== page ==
45. The Registrant repeatedly accessed ICS records without a work related reason for doing so and did not report safeguarding concerns in respect of two children. These acts and omissions represent breaches of fundamental tenets of the social work profession. In order to declare and uphold proper professional standards and to maintain public confidence in the profession and the regulator, in the Panel’s judgement, a finding of current impairment is required on the public component.
46. The Panel finds that the Registrant’s fitness to practise is impaired.
Decision on Sanction
47. The Panel heard submissions from Miss Sheridan on behalf of the HCPC. She submitted that paragraph 6 of the HCPC Indicative Sanctions Policy 2017 (ISP) was relevant. She identified that the mitigating factors were the Registrant’s significant insight and remorse. She submitted that an aggravating factor was the potential risk of harm to Service Users B and C which the Panel may think was sufficient to warrant a sanction.
48. The Panel also heard submissions from the Registrant. The Panel has had the advantage of hearing the Registrant’s evidence and assessing her demeanour when giving that evidence. It took account of that evidence in relation to mitigation, which it accepted.
49. The Panel accepted the advice of the Legal Assessor and considered the guidance provided in the ISP.
50. In deciding what, if any, sanction to impose under Article 29 of the Health and Social Work Professions Order 2001, the Panel had regard to the principle of proportionality and the need to balance the interests of the public with those of the Registrant.
51. The Panel considered in ascending order, what, if any, sanction to impose.
52. The Panel has identified in its decision on impairment that there is no risk of recurrence of the misconduct and that the Registrant’s fitness to practise is impaired on the public component only. The Panel identified the aggravating factors in this case to be the serious nature of the misconduct found, and the potential risk of harm to Service Users B and C by the Registrant’s inaction in not reporting her concerns.
53. The Panel considered the mitigating factors in this case to be considerable:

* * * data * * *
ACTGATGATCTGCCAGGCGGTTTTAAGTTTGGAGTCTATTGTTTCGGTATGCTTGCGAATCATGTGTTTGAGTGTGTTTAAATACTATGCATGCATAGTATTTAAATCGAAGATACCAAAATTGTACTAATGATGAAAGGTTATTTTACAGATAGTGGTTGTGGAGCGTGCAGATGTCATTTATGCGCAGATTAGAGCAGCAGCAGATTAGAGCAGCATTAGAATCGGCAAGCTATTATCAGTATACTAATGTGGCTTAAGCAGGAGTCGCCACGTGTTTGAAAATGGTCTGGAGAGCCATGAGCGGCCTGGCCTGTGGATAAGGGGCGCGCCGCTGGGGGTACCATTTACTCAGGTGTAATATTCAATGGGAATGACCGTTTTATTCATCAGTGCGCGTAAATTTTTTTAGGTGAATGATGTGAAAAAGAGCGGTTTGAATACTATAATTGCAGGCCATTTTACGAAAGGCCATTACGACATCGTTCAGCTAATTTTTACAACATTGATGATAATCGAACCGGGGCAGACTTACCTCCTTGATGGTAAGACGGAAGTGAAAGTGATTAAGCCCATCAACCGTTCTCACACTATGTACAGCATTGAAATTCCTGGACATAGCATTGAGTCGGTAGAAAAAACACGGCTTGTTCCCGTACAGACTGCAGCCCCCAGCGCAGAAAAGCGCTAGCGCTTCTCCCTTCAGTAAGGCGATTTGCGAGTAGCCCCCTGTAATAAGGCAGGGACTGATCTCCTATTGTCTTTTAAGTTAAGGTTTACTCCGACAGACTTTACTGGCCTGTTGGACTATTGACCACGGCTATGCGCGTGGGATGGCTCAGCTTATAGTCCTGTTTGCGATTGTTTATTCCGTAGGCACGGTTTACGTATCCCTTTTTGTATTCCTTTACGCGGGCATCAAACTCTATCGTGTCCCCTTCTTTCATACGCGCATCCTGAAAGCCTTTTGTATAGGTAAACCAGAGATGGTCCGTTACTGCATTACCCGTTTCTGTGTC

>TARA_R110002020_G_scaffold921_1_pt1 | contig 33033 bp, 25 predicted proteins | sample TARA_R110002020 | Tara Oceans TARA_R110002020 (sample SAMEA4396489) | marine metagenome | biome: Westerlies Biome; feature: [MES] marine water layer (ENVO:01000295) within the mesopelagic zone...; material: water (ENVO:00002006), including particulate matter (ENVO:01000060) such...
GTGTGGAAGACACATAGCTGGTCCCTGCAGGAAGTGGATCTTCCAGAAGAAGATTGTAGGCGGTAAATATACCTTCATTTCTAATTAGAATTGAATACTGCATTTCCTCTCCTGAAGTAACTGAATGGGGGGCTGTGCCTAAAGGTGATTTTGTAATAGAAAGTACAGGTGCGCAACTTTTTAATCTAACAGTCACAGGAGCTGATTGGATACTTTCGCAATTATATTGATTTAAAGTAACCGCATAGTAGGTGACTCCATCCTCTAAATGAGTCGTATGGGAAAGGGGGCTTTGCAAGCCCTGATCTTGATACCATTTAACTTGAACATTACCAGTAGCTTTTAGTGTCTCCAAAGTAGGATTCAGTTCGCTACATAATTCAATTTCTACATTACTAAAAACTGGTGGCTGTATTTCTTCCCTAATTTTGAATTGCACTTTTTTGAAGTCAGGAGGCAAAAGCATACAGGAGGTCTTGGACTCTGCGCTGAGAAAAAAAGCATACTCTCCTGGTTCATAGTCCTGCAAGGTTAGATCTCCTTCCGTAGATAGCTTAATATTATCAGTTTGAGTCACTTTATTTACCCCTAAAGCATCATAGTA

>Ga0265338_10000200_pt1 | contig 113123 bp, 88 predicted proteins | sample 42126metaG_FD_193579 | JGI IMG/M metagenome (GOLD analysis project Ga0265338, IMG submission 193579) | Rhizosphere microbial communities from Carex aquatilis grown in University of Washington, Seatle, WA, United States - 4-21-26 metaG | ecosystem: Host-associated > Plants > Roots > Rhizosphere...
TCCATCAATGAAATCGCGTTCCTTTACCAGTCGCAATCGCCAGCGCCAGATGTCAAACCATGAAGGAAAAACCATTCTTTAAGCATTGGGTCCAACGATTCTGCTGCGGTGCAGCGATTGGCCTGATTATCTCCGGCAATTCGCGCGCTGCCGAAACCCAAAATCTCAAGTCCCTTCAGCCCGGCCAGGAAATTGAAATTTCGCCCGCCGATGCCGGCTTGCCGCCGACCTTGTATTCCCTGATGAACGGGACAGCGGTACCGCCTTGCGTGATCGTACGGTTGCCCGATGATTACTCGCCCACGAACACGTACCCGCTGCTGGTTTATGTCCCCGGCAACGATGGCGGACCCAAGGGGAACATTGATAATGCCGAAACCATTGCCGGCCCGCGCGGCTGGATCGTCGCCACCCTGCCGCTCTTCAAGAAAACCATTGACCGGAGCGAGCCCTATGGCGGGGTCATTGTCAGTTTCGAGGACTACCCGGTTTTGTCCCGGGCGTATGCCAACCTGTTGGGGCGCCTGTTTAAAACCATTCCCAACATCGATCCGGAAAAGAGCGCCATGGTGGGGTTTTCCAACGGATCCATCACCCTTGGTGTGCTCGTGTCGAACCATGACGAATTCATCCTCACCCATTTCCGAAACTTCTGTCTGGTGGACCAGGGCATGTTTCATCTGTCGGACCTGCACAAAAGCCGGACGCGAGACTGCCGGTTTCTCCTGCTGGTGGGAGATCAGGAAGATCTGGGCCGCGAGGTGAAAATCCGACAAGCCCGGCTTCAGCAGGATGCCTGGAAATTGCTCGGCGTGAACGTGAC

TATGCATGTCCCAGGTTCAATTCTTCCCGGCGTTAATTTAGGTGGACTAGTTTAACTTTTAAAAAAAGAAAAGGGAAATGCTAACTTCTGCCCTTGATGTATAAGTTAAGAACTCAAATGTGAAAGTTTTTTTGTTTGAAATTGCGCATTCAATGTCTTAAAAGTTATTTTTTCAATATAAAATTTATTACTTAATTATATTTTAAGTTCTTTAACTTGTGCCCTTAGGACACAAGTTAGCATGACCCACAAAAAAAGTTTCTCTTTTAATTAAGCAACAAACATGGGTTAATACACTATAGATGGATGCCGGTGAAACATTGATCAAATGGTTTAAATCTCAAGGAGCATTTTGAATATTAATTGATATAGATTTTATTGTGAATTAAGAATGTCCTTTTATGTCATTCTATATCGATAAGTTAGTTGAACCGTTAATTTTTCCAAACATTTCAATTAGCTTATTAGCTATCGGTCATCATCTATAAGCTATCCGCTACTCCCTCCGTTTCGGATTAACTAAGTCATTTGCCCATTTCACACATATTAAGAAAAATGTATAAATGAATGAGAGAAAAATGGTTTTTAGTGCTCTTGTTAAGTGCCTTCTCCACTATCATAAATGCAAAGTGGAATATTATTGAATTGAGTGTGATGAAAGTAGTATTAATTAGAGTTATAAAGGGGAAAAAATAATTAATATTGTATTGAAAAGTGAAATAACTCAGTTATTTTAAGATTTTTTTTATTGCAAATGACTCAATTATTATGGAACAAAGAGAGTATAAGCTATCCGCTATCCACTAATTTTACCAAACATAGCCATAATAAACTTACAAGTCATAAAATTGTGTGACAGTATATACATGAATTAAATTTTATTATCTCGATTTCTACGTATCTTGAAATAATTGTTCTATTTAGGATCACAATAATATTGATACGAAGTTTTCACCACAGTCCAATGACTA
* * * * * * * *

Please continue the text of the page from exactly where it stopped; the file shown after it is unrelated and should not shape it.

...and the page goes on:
• the Registrant made early and full admissions;
• the Registrant has engaged with the regulatory process;
• the Registrant has a previously unblemished career and no previous concerns have been raised with the HCPC;
• the Registrant has shown remorse;
• the Registrant has shown significant insight into her behaviour;
• this was a discrete episode involving one family;
• there were significant and difficult personal circumstances experienced by the Registrant during this time;
• the particular circumstances made the Registrant fearful of making a safeguarding report;
• all the circumstances above impacted adversely on the Registrant’s judgement.
54. The Panel first considered taking no action. It noted paragraph 8 of the ISP which states:
Even if a Panel has determined that fitness to practise is impaired, it is not obliged to impose a sanction. This is likely to be an exceptional outcome but, for example, may be appropriate in cases where a finding of impairment has been reached on the wider public interest grounds identified above but where the registrant has insight, has already taken remedial action and there is no risk of repetition.
55. In the Panel’s view this is an exceptional case for the following reasons:
i. the Registrant entered a landlord/tenant relationship with Service User A in October 2014. Within a short time difficulties arose, and by February 2015 the relationship had deteriorated to such an extent that the Registrant initiated legal proceedings to recover money owed from Service User A;